search
Archaeology Magazine

A publication of the Archaeological Institute of America

archaeology
subscribe
Special Introductory Offer!

Genomes Offer Clues to Population History of Iberia

Friday, March 15, 2019

Spain ancient genomesCAMBRIDGE, MASSACHUSETTS—BBC News reports that a new genetic study conducted by an international team of scientists led by researchers from Harvard Medical School and Barcelona’s Institute of Evolutionary Biology analyzed the genomes of 403 people who were buried on the Iberian Peninsula between 6000 B.C. and A.D. 1600, nearly 1,000 people who lived elsewhere in antiquity, and some 2,900 living people. One of the study’s conclusions suggests that hunter-gatherers in the region were a mix of people from Iberia, North Africa, and the Mediterranean. In the Bronze Age, migrants from central Europe replaced male lineages in Spain over a span of about 400 years, but no clear evidence of a burst of violence in this period has been found in the archaeological record, according to Iñigo Olalde of Harvard Medical School. The migrants, who were members of the Bell Beaker culture, had ancestors who had been farmers throughout Europe and nomadic herders from Asia and eastern Europe. They probably carried bronze weapons and may have traveled on horseback. These innovations may have given them greater status and reproductive success when they arrived in Spain, Olalde explained. “Their male descendants would have inherited the wealth and social status, and themselves also had much higher reproductive success,” he said. For more on archaeology in Spain, go to “The Red Lady of El Mirón.”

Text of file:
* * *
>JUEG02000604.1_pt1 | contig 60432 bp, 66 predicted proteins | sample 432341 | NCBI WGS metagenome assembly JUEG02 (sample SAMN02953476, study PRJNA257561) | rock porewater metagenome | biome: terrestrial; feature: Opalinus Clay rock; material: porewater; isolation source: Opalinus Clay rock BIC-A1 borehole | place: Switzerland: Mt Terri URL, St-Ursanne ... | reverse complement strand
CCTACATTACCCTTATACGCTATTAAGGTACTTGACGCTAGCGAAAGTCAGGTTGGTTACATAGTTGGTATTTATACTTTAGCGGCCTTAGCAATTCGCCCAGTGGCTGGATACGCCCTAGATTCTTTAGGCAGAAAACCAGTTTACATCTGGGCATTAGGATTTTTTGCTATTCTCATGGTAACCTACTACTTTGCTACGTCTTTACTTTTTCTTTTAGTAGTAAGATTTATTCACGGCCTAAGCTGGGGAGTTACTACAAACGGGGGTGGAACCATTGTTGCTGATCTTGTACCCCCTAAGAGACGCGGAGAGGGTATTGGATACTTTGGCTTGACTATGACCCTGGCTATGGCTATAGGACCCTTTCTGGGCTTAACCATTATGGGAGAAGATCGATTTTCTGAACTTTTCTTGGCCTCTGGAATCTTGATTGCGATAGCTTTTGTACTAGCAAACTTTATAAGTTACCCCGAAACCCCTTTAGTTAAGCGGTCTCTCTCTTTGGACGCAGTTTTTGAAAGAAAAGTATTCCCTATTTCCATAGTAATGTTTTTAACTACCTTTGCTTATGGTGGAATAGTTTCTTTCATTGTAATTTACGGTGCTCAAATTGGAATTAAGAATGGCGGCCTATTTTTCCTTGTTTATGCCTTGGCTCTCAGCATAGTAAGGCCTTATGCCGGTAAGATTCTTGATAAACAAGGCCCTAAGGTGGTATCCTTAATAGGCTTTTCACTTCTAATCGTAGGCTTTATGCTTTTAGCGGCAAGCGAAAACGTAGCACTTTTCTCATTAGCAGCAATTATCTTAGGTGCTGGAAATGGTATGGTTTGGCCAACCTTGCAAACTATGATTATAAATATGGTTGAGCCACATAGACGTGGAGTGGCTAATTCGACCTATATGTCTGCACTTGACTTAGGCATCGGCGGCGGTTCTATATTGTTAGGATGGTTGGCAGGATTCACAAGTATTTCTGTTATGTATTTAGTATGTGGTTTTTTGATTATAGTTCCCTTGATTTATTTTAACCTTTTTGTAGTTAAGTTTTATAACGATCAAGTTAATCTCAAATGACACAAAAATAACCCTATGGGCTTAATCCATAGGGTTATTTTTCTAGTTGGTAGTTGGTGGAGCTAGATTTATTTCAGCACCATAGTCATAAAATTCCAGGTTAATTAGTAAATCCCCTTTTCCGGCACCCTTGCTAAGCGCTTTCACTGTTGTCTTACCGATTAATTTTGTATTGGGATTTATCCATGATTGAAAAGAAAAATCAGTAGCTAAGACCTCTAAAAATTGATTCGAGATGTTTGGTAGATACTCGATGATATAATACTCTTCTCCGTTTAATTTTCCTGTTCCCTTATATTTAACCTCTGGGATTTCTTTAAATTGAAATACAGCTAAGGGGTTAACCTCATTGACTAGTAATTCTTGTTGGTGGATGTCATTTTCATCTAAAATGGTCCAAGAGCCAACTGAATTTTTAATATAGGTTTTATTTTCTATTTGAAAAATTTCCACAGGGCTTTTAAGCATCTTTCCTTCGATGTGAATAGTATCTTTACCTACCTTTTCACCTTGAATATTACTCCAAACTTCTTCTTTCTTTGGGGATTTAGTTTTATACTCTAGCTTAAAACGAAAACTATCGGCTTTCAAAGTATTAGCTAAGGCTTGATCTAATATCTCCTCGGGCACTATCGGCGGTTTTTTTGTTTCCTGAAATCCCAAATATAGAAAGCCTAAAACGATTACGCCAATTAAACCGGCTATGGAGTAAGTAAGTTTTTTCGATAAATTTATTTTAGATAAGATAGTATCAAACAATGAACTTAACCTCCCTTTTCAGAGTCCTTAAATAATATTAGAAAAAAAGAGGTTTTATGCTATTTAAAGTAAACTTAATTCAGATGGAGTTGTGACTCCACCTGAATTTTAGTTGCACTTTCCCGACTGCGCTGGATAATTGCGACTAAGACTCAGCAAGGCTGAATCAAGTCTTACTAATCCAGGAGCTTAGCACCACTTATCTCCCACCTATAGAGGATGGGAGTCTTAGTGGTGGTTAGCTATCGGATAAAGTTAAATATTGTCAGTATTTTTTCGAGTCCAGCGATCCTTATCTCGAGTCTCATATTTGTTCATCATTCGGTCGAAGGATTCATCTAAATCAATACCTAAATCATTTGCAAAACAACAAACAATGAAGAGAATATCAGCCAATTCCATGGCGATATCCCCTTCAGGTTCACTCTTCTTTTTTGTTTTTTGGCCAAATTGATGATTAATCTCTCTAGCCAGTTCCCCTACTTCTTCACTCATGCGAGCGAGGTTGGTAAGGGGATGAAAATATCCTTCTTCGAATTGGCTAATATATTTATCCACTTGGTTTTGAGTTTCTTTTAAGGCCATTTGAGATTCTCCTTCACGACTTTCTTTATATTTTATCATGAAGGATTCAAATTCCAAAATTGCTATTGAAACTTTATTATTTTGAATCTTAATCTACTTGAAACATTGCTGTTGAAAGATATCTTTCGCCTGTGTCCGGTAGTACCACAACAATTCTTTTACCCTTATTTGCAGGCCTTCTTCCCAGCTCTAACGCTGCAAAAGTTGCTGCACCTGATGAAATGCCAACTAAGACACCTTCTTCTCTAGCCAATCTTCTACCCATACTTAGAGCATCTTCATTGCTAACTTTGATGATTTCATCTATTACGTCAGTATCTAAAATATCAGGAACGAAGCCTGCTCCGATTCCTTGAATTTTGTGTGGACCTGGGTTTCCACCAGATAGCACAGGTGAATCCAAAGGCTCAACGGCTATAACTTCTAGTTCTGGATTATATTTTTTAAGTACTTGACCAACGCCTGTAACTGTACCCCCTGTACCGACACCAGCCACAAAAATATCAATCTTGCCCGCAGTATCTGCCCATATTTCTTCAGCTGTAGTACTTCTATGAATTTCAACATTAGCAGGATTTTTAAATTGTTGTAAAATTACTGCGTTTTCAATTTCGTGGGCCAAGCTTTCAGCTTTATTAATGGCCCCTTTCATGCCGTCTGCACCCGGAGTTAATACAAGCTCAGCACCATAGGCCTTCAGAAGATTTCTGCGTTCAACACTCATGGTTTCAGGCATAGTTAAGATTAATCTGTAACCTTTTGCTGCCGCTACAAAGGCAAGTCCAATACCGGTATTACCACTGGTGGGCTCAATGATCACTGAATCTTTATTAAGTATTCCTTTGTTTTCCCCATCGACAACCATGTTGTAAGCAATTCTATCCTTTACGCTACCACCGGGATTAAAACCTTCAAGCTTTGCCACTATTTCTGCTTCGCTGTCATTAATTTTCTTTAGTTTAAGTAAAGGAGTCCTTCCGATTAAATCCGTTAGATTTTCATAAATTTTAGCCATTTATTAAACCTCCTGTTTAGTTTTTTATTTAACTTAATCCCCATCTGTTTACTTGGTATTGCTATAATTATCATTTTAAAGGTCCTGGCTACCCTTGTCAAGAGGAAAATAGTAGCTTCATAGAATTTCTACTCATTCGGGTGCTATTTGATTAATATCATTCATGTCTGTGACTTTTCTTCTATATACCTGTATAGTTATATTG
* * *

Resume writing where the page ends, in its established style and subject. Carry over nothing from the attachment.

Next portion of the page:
Advertisement

Advertisement


Advertisement